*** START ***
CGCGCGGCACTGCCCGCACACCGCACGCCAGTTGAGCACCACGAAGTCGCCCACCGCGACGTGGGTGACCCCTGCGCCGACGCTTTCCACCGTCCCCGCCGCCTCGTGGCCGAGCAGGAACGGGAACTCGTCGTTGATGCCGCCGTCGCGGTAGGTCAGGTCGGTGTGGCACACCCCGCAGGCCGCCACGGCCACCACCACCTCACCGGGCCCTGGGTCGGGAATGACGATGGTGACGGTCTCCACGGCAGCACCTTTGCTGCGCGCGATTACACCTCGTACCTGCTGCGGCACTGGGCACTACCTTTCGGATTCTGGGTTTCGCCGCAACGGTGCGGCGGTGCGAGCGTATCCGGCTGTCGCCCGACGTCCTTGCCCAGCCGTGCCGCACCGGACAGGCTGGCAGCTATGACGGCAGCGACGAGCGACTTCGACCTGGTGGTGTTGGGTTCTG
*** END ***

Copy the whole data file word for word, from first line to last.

CGCGCGGCACTGCCCGCACACCGCACGCCAGTTGAGCACCACGAAGTCGCCCACCGCGACGTGGGTGACCCCTGCGCCGACGCTTTCCACCGTCCCCGCCGCCTCGTGGCCGAGCAGGAACGGGAACTCGTCGTTGATGCCGCCGTCGCGGTAGGTCAGGTCGGTGTGGCACACCCCGCAGGCCGCCACGGCCACCACCACCTCACCGGGCCCTGGGTCGGGAATGACGATGGTGACGGTCTCCACGGCAGCACCTTTGCTGCGCGCGATTACACCTCGTACCTGCTGCGGCACTGGGCACTACCTTTCGGATTCTGGGTTTCGCCGCAACGGTGCGGCGGTGCGAGCGTATCCGGCTGTCGCCCGACGTCCTTGCCCAGCCGTGCCGCACCGGACAGGCTGGCAGCTATGACGGCAGCGACGAGCGACTTCGACCTGGTGGTGTTGGGTTCTG